Estate Regeneration and Its Discontents

Public Housing, Place and Inequality in London

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Using original interviews with estate residents in London, Watt provides a vivid account of estate regeneration and its impacts on marginalised communities in London, showing their experiences and perspectives. He demonstrates the dramatic impacts that regeneration and gentrification can have on socio-spatial inequality.

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Public housing estates are disappearing from London’s skyline in the name of regeneration, while new mixed-tenure developments are arising in their place. This richly illustrated book provides a vivid interdisciplinary account of the controversial urban policy of demolition and rebuilding amid London’s housing crisis and the polarisation between the city’s have-nots and have-lots.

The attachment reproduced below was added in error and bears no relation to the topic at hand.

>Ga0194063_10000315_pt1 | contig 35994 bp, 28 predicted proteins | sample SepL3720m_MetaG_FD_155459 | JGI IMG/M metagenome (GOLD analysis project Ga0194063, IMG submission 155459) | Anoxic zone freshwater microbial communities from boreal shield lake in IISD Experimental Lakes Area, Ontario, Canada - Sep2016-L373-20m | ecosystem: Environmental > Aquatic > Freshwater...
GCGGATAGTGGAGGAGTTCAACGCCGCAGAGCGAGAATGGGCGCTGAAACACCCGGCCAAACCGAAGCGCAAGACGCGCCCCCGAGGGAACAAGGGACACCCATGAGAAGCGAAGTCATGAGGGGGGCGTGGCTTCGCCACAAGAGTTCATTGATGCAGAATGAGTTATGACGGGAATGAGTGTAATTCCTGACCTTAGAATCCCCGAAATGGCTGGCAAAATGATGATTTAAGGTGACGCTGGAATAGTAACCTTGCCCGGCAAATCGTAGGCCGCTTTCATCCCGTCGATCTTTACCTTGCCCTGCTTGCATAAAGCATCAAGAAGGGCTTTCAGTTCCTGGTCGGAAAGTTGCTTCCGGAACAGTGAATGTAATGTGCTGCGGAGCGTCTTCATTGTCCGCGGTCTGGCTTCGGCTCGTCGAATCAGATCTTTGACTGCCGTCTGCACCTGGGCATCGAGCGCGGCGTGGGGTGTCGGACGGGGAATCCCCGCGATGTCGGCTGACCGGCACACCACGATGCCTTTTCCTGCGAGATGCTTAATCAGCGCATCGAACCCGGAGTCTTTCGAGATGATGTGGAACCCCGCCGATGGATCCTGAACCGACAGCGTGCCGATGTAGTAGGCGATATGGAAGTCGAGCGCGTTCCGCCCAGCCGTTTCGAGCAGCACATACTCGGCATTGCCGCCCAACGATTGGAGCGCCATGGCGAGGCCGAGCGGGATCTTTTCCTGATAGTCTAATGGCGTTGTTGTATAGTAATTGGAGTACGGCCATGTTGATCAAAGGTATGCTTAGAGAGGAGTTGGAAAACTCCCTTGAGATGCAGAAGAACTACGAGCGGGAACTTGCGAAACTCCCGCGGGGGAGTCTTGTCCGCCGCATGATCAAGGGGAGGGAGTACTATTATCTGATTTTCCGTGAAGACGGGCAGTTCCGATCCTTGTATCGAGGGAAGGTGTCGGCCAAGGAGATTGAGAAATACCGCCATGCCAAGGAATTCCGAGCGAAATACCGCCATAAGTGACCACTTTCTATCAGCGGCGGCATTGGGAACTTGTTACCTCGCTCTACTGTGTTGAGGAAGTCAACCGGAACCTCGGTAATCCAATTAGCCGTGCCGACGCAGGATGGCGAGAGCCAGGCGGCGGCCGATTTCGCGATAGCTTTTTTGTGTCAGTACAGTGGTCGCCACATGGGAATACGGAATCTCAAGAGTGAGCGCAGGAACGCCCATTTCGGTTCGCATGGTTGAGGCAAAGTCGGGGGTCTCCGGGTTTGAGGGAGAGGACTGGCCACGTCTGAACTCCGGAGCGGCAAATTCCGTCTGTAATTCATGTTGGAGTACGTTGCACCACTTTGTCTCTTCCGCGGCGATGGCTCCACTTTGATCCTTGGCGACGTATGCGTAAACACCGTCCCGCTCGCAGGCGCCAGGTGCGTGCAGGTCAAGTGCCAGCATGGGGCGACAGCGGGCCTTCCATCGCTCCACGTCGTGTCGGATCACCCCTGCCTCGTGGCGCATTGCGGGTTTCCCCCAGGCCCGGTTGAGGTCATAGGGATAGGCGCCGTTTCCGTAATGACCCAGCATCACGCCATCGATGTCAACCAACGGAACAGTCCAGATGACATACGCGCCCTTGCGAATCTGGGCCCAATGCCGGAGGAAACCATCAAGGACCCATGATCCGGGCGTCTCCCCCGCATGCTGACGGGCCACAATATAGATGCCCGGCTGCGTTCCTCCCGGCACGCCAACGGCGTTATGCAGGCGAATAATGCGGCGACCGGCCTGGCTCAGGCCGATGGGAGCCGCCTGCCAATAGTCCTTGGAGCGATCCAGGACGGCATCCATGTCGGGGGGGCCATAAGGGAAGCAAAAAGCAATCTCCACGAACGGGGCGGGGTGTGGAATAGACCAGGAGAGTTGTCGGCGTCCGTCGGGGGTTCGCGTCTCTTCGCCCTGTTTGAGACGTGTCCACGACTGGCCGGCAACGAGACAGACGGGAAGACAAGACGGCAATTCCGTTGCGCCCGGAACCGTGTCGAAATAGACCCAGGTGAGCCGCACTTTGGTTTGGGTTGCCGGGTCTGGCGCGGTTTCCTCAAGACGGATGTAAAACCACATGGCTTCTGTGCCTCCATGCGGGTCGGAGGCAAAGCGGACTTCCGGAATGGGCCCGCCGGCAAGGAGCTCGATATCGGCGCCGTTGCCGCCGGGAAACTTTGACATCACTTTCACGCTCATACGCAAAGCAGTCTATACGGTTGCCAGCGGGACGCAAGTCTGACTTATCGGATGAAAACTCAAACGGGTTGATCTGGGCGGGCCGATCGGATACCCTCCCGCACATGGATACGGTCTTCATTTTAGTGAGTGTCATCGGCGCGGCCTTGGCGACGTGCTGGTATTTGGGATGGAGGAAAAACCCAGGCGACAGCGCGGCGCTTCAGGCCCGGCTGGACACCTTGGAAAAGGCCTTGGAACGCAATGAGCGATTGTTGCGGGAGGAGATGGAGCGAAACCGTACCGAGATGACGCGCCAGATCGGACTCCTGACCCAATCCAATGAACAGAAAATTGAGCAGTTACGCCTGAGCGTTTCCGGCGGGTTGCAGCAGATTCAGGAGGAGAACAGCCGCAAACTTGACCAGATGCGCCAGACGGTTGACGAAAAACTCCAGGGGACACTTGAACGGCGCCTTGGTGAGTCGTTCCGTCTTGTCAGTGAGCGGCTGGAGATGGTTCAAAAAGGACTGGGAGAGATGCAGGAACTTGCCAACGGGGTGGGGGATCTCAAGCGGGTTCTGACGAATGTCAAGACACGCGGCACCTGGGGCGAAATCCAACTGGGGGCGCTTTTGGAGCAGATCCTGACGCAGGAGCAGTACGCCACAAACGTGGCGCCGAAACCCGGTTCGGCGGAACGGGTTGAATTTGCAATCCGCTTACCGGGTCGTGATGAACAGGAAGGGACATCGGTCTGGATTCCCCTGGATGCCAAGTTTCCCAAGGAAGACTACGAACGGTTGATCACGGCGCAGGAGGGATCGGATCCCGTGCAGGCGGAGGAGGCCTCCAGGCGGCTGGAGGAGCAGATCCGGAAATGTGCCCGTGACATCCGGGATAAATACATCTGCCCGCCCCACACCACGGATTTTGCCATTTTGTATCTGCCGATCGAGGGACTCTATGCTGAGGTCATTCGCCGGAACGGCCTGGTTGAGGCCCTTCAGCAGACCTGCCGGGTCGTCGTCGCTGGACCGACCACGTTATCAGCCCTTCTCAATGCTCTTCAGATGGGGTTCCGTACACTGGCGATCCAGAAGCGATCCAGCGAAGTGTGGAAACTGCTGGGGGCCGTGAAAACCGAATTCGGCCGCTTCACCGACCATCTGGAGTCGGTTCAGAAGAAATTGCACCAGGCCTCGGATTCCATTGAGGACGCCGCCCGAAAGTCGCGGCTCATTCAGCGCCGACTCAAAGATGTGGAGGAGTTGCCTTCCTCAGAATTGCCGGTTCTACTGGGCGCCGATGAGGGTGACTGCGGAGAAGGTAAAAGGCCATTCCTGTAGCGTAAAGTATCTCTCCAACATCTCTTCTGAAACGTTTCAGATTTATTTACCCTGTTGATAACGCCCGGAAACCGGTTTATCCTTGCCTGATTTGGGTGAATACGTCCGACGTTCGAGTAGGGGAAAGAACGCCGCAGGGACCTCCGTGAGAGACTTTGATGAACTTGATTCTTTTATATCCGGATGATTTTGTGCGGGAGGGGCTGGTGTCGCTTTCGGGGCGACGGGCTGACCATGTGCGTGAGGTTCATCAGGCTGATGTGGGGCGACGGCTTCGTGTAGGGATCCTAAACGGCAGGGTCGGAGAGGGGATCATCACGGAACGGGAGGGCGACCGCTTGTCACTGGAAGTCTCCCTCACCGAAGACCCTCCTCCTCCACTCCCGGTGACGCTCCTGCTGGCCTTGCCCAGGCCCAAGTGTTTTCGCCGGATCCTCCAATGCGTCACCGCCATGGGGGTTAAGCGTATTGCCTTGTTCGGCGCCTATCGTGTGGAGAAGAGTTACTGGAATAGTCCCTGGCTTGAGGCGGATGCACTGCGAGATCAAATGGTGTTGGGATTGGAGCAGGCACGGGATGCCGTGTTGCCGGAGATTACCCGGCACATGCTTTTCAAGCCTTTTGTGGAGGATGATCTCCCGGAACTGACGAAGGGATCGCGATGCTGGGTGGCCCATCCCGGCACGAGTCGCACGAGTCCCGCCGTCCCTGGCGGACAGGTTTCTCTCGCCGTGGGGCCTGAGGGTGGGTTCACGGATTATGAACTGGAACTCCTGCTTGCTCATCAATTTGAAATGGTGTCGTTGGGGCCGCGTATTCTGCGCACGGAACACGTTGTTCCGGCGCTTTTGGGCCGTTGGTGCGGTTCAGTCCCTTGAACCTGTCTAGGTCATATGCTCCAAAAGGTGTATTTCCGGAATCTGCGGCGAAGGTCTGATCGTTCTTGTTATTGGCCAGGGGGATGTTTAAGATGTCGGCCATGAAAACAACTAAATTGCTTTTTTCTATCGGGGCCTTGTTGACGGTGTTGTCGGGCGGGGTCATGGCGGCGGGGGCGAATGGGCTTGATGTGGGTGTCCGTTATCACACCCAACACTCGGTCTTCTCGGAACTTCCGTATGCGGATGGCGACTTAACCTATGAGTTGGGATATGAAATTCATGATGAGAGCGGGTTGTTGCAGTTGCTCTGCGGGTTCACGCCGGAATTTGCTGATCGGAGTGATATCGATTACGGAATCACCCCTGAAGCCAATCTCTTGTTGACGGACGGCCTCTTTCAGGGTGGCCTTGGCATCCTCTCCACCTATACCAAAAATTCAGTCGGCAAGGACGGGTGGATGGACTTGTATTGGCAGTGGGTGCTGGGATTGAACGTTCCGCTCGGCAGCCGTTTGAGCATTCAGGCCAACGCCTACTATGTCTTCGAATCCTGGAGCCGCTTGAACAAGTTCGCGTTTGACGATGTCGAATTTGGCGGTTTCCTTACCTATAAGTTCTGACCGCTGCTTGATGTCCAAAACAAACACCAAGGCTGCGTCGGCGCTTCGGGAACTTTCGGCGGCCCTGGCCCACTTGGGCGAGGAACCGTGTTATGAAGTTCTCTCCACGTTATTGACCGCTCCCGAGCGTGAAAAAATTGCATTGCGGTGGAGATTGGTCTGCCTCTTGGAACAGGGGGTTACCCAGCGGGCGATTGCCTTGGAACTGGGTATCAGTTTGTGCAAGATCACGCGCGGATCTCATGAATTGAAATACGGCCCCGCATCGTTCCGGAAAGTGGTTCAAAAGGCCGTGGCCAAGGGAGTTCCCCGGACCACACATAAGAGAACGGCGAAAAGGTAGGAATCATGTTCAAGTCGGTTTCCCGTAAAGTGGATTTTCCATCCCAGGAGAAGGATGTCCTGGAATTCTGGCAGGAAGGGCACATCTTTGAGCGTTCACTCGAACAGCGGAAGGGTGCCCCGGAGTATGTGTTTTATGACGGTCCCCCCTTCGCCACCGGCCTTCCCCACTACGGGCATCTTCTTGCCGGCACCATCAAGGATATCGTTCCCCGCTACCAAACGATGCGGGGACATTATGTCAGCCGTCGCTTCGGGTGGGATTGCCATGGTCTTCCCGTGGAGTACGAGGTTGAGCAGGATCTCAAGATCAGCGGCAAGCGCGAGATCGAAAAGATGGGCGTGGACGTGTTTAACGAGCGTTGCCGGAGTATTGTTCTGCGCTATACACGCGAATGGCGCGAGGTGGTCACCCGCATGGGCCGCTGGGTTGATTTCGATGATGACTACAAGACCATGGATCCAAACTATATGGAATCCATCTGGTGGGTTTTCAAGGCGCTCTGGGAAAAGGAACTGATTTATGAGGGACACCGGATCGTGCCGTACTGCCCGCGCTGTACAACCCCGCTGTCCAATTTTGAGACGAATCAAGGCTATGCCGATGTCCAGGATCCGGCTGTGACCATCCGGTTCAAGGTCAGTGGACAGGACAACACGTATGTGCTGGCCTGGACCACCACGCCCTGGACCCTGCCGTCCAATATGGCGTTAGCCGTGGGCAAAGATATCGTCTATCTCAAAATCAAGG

Drawing on extensive fieldwork and interviews with over 180 residents living in some of the capital’s most deprived areas, Watt shows the dramatic ways that estate regeneration is reshaping London, fuelling socio-spatial inequalities via state-led gentrification. Foregrounding resident experiences and perspectives both before and during regeneration, he examines class, place belonging, home and neighbourhood, and argues that the endless regeneration process results in degeneration, displacement and fragmented communities.

Paul Watt is Professor of Urban Studies at Birkbeck College, University of London.

Author/Editor details at time of book publication.